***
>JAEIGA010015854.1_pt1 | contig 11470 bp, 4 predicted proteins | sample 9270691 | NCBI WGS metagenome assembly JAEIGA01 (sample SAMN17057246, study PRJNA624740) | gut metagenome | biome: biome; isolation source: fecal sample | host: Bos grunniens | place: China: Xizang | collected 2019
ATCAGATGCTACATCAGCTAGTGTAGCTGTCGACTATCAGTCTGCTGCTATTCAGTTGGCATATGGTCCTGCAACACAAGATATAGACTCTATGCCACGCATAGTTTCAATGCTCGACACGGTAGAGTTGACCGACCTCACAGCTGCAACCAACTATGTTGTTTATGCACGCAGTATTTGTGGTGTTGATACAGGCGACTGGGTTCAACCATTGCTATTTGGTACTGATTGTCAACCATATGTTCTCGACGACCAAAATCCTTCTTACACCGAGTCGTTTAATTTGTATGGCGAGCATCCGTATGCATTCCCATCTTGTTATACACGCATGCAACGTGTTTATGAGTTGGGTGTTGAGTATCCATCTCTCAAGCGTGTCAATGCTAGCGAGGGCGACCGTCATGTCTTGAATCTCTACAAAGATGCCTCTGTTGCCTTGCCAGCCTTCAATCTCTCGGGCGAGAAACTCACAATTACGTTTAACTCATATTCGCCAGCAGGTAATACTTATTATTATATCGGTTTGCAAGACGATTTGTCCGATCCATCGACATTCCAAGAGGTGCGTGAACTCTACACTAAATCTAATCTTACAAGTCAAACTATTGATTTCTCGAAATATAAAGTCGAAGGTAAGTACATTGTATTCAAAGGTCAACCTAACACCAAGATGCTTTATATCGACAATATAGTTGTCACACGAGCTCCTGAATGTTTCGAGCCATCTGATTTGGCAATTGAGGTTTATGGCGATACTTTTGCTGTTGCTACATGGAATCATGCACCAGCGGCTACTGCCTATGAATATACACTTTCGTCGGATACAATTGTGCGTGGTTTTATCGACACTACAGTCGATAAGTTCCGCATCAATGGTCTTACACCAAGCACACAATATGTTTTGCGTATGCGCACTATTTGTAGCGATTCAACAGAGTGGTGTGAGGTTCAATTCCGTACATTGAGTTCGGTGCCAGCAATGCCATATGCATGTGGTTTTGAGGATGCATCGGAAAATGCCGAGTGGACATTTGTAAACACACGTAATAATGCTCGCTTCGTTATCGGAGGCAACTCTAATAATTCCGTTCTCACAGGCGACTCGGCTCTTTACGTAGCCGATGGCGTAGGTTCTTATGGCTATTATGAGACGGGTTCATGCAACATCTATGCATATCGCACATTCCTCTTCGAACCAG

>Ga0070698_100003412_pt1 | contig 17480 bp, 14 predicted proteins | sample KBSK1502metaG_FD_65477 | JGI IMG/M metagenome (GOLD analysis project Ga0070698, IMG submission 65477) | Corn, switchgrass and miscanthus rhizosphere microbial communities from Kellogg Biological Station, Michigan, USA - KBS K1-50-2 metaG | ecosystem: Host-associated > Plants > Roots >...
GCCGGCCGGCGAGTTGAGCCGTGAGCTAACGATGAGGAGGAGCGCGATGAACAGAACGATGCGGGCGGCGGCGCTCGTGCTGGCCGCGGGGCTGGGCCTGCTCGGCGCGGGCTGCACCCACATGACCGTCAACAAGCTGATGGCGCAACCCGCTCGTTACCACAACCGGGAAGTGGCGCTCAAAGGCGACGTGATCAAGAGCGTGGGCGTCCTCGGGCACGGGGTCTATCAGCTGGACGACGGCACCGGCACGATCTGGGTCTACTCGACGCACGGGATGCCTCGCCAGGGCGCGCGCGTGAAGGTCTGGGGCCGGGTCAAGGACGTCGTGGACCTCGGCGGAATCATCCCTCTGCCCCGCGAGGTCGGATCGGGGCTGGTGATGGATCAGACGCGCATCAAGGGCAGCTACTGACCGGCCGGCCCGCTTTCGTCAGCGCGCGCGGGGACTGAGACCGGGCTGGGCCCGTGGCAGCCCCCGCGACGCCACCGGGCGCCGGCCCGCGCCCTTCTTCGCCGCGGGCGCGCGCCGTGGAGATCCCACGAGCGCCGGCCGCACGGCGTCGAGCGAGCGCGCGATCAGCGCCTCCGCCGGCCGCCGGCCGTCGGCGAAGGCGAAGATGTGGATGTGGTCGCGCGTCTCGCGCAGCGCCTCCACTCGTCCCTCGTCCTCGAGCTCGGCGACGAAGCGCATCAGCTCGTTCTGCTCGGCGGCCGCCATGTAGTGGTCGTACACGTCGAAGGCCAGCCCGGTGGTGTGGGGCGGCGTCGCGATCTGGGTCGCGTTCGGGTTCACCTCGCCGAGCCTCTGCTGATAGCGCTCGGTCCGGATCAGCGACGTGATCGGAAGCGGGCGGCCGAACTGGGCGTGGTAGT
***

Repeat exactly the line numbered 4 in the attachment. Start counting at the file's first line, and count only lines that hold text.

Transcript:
GCCGGCCGGCGAGTTGAGCCGTGAGCTAACGATGAGGAGGAGCGCGATGAACAGAACGATGCGGGCGGCGGCGCTCGTGCTGGCCGCGGGGCTGGGCCTGCTCGGCGCGGGCTGCACCCACATGACCGTCAACAAGCTGATGGCGCAACCCGCTCGTTACCACAACCGGGAAGTGGCGCTCAAAGGCGACGTGATCAAGAGCGTGGGCGTCCTCGGGCACGGGGTCTATCAGCTGGACGACGGCACCGGCACGATCTGGGTCTACTCGACGCACGGGATGCCTCGCCAGGGCGCGCGCGTGAAGGTCTGGGGCCGGGTCAAGGACGTCGTGGACCTCGGCGGAATCATCCCTCTGCCCCGCGAGGTCGGATCGGGGCTGGTGATGGATCAGACGCGCATCAAGGGCAGCTACTGACCGGCCGGCCCGCTTTCGTCAGCGCGCGCGGGGACTGAGACCGGGCTGGGCCCGTGGCAGCCCCCGCGACGCCACCGGGCGCCGGCCCGCGCCCTTCTTCGCCGCGGGCGCGCGCCGTGGAGATCCCACGAGCGCCGGCCGCACGGCGTCGAGCGAGCGCGCGATCAGCGCCTCCGCCGGCCGCCGGCCGTCGGCGAAGGCGAAGATGTGGATGTGGTCGCGCGTCTCGCGCAGCGCCTCCACTCGTCCCTCGTCCTCGAGCTCGGCGACGAAGCGCATCAGCTCGTTCTGCTCGGCGGCCGCCATGTAGTGGTCGTACACGTCGAAGGCCAGCCCGGTGGTGTGGGGCGGCGTCGCGATCTGGGTCGCGTTCGGGTTCACCTCGCCGAGCCTCTGCTGATAGCGCTCGGTCCGGATCAGCGACGTGATCGGAAGCGGGCGGCCGAACTGGGCGTGGTAGT